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Bathrooms in the Medical Practice

About Your Medical Practice's Bathroom...
I had a good chuckle when coming across this headline in a recent article, “The Most Exciting Part of Dining Out Is…the Bathroom?”  Yes, restaurants are seeking new ways to differentiate that extend beyond the food or dining room décor. Themes ranging from Dolly Parton to Iranian films to Studio 54 are making a trip to the bathroom a must — see part of going out for dinner. “Taking pictures of the food is so overdone,” noted @peebeforeyourleave, an Instagram reviewer of restaurant bathrooms.

While you might see this as ridiculous, it is the ideal illustration of the difference between a hygiene factor and a motivating factor in terms of consumer behavior. 

A dirty restroom is not a good place to be, either as a consumer or as the proprietor of an establishment. Surveys have shown that the majority of people would not return to a business with a dirty bathroom. You could have a great restaurant, retail store, or medical practice. But if the bathroom isn’t clean, you’re going to suffer the consequences of negative reviews and lost future business. That’s a hygiene factor.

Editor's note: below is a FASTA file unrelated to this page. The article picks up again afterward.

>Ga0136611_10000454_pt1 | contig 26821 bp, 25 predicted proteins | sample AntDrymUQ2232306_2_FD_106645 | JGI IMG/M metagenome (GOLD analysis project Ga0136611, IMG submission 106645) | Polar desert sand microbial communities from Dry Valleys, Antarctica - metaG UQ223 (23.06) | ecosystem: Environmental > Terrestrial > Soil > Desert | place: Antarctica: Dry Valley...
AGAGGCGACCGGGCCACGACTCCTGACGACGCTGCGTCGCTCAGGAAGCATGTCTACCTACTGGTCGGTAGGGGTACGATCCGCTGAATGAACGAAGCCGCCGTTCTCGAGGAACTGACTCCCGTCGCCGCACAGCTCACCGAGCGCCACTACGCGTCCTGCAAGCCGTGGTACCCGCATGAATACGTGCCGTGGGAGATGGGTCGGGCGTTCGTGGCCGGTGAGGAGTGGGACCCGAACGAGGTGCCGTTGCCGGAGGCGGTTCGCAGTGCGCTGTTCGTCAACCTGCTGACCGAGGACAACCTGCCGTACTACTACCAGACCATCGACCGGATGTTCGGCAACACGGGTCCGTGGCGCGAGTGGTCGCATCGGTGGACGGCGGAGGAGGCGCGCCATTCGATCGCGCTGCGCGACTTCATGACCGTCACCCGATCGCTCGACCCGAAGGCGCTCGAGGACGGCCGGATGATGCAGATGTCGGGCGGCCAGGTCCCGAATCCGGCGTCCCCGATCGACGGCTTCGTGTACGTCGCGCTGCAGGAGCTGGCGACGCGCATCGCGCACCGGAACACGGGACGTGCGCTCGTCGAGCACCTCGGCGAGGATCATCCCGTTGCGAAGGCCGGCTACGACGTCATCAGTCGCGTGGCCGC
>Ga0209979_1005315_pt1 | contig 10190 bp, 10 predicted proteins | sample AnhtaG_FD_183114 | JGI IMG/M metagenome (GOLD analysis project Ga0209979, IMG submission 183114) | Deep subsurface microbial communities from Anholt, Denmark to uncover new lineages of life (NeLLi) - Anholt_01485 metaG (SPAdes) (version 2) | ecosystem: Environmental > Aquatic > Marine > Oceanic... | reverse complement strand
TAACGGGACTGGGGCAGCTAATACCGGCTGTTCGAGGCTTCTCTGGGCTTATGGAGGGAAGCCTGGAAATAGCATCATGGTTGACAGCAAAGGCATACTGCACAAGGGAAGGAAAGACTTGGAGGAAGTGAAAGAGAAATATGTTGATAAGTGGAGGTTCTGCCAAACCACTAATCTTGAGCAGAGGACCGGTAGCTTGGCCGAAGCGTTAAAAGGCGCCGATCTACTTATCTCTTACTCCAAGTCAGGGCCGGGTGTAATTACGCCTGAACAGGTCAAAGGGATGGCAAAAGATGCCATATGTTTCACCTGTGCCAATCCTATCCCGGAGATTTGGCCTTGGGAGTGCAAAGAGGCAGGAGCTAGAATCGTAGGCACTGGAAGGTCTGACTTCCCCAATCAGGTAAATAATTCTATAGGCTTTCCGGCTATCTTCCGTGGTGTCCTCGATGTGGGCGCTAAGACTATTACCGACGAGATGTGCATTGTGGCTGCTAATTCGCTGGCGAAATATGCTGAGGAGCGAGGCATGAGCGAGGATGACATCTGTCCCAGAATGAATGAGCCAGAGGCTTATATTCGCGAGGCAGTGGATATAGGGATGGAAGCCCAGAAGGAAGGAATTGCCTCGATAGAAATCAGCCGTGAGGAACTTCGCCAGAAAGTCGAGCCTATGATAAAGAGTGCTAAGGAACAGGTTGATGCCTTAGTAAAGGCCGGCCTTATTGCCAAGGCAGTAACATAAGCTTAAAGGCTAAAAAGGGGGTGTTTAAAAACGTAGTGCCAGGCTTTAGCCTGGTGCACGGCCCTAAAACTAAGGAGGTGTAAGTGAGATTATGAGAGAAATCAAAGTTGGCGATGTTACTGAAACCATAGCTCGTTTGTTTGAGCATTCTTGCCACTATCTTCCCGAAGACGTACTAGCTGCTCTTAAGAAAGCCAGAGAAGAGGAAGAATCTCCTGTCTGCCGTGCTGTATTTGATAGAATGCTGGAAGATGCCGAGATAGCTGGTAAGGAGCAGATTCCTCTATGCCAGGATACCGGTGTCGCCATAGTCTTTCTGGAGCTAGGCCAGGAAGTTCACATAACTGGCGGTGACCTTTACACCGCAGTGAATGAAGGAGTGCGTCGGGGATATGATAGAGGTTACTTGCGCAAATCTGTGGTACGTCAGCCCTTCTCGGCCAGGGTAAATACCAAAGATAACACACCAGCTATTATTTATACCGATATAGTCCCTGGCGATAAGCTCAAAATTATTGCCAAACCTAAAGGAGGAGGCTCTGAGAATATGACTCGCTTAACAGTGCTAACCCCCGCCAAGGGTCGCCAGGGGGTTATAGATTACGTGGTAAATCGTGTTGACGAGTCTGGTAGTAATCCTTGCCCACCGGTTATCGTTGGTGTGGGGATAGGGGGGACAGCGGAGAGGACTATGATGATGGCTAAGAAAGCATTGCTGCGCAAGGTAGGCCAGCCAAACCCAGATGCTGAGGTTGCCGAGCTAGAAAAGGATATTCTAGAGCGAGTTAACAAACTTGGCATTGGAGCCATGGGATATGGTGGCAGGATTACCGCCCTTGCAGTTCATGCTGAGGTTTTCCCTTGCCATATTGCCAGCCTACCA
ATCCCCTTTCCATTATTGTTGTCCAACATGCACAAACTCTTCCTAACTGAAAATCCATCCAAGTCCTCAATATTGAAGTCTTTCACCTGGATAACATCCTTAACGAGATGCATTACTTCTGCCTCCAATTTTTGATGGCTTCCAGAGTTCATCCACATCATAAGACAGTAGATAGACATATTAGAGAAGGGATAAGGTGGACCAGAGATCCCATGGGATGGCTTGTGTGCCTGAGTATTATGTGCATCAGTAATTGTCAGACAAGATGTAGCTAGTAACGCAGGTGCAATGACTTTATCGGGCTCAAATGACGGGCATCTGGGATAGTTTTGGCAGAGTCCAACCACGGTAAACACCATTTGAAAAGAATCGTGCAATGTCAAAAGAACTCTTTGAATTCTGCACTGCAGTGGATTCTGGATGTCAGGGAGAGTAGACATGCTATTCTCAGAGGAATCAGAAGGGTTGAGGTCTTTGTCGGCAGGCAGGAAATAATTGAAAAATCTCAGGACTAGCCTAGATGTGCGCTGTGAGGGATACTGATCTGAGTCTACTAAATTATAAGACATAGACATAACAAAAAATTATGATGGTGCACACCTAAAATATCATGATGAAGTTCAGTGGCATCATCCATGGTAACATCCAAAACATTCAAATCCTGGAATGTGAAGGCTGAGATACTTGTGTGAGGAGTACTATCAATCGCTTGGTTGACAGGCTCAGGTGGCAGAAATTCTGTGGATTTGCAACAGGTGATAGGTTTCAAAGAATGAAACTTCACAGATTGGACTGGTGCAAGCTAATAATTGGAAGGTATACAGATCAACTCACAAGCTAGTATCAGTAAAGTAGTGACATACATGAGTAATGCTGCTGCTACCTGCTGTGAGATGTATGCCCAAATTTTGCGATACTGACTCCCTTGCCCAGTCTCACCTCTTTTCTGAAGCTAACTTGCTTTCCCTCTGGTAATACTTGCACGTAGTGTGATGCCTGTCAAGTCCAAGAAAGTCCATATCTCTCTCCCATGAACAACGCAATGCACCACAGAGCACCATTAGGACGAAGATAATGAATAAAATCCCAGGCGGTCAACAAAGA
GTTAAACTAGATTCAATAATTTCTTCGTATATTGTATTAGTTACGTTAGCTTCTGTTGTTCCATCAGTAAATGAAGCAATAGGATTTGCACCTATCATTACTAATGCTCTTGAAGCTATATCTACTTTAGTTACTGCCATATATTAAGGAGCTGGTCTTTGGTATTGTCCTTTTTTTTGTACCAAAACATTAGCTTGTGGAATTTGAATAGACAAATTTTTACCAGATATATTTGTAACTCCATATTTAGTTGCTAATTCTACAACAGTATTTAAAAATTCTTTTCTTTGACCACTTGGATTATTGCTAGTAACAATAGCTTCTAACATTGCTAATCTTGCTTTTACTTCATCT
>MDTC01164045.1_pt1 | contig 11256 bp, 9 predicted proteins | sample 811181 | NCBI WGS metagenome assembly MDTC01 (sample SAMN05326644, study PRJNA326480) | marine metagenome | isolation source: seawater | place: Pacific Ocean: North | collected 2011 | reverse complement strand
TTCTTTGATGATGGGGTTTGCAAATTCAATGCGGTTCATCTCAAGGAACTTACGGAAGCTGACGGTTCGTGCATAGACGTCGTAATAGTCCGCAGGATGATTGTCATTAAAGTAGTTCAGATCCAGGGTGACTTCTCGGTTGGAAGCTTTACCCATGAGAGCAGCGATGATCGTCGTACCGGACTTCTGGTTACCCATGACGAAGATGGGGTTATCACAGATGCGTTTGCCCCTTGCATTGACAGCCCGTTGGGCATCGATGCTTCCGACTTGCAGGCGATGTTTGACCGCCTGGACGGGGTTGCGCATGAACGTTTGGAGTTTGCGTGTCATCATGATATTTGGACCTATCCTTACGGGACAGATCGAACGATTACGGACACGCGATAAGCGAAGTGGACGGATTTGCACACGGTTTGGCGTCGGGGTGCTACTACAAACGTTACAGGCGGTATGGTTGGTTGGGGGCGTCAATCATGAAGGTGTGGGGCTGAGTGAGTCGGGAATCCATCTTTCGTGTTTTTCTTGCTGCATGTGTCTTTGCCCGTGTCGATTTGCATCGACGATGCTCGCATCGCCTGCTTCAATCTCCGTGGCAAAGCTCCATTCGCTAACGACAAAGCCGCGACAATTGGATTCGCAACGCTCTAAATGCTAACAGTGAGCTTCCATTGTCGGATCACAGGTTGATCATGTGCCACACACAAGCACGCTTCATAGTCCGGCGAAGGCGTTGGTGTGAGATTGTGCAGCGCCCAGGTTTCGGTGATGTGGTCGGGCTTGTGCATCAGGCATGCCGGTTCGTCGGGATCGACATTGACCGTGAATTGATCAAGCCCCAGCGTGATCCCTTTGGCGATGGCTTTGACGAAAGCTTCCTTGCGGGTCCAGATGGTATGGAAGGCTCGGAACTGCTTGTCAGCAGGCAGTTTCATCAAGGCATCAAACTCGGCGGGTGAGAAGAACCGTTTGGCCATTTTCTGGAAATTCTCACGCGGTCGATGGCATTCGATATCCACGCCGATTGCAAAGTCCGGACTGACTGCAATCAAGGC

Taking that space seriously enough in terms of giving it a theme (and assumed cleanliness) is at the other end of the spectrum. The attention to detail in each of the restaurants cited demonstrates that the mundane restroom can be turned into a memorable experience. Ironically, the bathroom now becomes a motivating factor. Here’s what you see when you need to pee at la Barbecue in Austin, Texas: 
There’s a lesson here for every medical practice. Pay attention to this often-neglected space. When I do site visits, it’s one area I never miss. It’s common to see overflowing waste baskets or torn wallpaper. I even ran across a ripped toilet seat, which was still there months later on a return visit. Not acceptable if you are trying to motivate people to spend their time and money with your practice, especially on elective procedures!

At a minimum, you don’t want your bathroom to become a negative cue in the patient experience. It’s the one space in your entire practice where the patient gets to be alone. It must be neat and tidy at all times. As hospitality shows, it can also become something more. One doctor shared that he invested heavily in the restroom design and décor simply because he wanted to make patients feel not only safe but welcome, similar to how he wants guests to feel visiting his home. That’s another example of the PX Movement at work!

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